Thứ Năm, 28 tháng 6, 2012

Foxglove in Chelsea Physic Garden
both lifesaver and killer

In May of London's Olympic year, I had the good fortune to visit the Chelsea Physic Garden, nestled in an upmarket residential area close to the heart of Britain's capital city. Created in the 17th century, it was in this garden that apothecaries and healers acquired herbal stock for curing all manner of ailments.

Confined within high walls, London's 'secret garden' ranks among the oldest of its type in the world, preceded only by a physic garden in Pisa, Italy and the Oxford Botanic Garden.

Laid out much like a monastery garden with mostly long narrow beds separated by grassy ribbons, its central feature is a rock garden pond, made with basalt spewed up by volcanos in Iceland.

In the garden's far corner, Britain's largest outdoor olive tree produces abundant fruit; tiny bitter olives requiring a brine soak to render them palatable. Overhanging a stony path nearby, a massive Cork Oak is adorned with a necklace of bottle corks. In the early 18th century nursing mothers believed that wearing cork necklaces would dry up their milk!

Edible plants, medicinal plants and poisonous plants are all represented here. Until fairly recently outside guides were permitted to escort tours of the garden but that has been stopped. A Spanish guide, I was told, allowed three members of her tour group to taste the round almost black fruit of the Deadly Nightshade. All three were hospitalized.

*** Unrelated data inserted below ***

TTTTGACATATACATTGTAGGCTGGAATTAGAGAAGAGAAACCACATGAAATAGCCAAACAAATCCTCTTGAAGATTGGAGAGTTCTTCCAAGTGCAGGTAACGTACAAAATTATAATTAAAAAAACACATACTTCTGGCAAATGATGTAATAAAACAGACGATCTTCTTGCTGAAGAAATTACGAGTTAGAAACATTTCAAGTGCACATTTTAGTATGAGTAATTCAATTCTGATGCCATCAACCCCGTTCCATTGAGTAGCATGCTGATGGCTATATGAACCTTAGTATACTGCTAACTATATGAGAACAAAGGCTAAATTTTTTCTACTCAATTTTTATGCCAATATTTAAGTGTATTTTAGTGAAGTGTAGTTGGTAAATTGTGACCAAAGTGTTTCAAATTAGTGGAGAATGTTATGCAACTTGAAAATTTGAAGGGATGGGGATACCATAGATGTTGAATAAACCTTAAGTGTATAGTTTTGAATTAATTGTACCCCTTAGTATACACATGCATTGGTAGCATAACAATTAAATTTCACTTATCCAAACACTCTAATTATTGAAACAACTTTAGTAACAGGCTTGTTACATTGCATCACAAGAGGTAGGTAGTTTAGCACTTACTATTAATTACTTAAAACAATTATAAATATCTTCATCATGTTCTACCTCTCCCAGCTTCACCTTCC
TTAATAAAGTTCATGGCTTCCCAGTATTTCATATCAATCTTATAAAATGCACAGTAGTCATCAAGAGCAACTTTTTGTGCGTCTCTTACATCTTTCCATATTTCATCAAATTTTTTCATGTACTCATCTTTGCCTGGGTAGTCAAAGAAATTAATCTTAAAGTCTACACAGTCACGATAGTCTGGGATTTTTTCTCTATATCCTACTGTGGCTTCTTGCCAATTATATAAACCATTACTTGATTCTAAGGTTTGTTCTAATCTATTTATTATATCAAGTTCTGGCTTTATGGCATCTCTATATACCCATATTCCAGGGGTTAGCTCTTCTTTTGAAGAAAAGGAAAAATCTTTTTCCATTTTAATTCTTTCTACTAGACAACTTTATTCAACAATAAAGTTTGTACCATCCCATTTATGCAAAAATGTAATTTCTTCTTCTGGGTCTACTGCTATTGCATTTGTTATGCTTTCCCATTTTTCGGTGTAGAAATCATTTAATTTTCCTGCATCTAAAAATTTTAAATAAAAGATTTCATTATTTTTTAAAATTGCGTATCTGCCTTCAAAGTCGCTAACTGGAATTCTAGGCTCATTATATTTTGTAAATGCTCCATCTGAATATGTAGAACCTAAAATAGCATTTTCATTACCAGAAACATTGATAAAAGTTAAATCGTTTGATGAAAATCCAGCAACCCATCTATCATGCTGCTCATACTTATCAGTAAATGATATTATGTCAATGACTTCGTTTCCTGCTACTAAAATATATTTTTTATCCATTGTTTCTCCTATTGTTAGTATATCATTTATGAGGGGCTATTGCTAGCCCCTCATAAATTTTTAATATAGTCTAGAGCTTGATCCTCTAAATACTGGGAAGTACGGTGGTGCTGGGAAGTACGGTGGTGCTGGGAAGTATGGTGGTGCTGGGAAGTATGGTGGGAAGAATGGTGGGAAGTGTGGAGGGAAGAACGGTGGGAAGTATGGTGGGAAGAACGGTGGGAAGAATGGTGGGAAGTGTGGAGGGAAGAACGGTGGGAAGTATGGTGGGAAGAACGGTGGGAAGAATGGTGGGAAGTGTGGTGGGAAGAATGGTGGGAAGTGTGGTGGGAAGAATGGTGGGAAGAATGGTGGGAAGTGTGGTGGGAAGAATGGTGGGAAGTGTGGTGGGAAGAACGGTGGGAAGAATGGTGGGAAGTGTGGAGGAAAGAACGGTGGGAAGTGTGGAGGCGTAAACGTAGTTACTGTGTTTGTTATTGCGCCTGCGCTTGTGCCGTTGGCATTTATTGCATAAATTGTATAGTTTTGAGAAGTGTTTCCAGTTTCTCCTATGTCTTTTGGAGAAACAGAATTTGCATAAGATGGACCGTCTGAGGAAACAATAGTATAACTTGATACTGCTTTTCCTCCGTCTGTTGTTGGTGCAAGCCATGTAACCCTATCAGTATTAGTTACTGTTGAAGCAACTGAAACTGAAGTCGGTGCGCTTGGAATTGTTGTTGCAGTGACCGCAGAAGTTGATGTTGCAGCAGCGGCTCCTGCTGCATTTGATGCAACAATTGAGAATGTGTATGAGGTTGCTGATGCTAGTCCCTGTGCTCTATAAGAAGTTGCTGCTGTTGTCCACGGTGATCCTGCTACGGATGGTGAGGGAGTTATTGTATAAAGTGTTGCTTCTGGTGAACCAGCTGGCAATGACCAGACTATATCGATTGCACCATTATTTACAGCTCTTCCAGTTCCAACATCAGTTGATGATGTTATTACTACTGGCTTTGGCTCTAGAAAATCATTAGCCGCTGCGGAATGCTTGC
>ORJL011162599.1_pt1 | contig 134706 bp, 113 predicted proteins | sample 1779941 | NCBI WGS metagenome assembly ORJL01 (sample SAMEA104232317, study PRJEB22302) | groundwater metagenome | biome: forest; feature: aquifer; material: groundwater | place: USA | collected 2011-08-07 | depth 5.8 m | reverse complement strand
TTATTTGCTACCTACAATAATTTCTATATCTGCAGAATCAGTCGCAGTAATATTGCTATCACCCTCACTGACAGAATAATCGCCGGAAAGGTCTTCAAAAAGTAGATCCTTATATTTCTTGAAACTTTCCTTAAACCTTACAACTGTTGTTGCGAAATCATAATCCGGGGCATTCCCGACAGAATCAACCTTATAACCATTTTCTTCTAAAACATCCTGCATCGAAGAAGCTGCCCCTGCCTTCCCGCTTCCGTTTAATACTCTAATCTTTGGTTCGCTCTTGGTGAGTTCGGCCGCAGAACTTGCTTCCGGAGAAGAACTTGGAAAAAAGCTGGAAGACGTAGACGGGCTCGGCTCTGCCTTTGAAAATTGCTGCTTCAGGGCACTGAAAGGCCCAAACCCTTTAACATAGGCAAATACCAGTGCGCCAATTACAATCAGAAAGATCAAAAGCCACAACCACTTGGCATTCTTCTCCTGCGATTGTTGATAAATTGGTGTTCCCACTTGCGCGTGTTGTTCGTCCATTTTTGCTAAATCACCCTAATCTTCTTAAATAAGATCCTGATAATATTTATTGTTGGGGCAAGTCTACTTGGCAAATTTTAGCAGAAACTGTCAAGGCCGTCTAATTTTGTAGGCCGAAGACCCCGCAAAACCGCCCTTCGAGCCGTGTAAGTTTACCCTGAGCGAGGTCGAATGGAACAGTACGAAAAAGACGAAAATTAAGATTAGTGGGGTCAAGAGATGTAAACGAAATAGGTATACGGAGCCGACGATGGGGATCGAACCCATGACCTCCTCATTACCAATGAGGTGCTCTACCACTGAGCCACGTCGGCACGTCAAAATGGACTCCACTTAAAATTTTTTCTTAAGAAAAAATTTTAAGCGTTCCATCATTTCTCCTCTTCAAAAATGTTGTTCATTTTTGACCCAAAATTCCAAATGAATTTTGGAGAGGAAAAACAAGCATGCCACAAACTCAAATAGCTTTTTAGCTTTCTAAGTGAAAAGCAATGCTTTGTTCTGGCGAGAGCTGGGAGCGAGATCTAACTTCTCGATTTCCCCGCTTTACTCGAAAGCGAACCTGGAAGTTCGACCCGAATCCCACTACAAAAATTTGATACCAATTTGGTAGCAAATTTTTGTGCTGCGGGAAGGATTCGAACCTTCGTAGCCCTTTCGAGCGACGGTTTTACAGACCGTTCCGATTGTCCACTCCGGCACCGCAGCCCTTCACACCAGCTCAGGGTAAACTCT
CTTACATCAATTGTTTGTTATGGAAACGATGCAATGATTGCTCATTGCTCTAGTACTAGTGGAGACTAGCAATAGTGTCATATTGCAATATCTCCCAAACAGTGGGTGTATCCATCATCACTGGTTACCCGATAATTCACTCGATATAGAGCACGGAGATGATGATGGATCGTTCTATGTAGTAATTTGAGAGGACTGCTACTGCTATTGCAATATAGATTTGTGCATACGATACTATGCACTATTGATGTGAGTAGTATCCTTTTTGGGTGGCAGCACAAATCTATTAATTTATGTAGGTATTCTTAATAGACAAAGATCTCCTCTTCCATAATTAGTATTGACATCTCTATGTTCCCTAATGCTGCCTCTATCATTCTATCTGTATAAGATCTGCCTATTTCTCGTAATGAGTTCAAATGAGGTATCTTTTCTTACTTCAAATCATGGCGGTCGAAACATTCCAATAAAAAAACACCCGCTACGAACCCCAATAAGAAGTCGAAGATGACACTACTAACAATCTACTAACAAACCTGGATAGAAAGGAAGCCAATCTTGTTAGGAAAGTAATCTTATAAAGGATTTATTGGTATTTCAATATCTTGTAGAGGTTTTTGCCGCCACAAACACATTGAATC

Attesting to the danger of some herbal plants, poison from the husk of the castor oil seed was applied to an umbrella spike used to kill a Bulgarian dissident in Britain many years ago. I was surprised to see an apricot tree in the 'Poisonous Garden', then discovered that the kernel is a source of arsenic.

More delectable is chocolate from the cocoa bean. It also has medicinal properties. In 1742 Jean-Baptiste Labat, a Dominican priest and renowned botanist, said dark chocolate quenched thirst and was flesh forming. In his opinion it restored strength, encouraged sleep, helped digestion and softened and purified the blood, preserving health and prolonging life. But there have been differing opinions on chocolate. Casanova, history's famous lover of the 18th century, was not impressed with this new addictive fancy. He claimed it was fit for maid servants only.

Photo copyright Anne Gordon

Posted on Thursday, 28th June 2012

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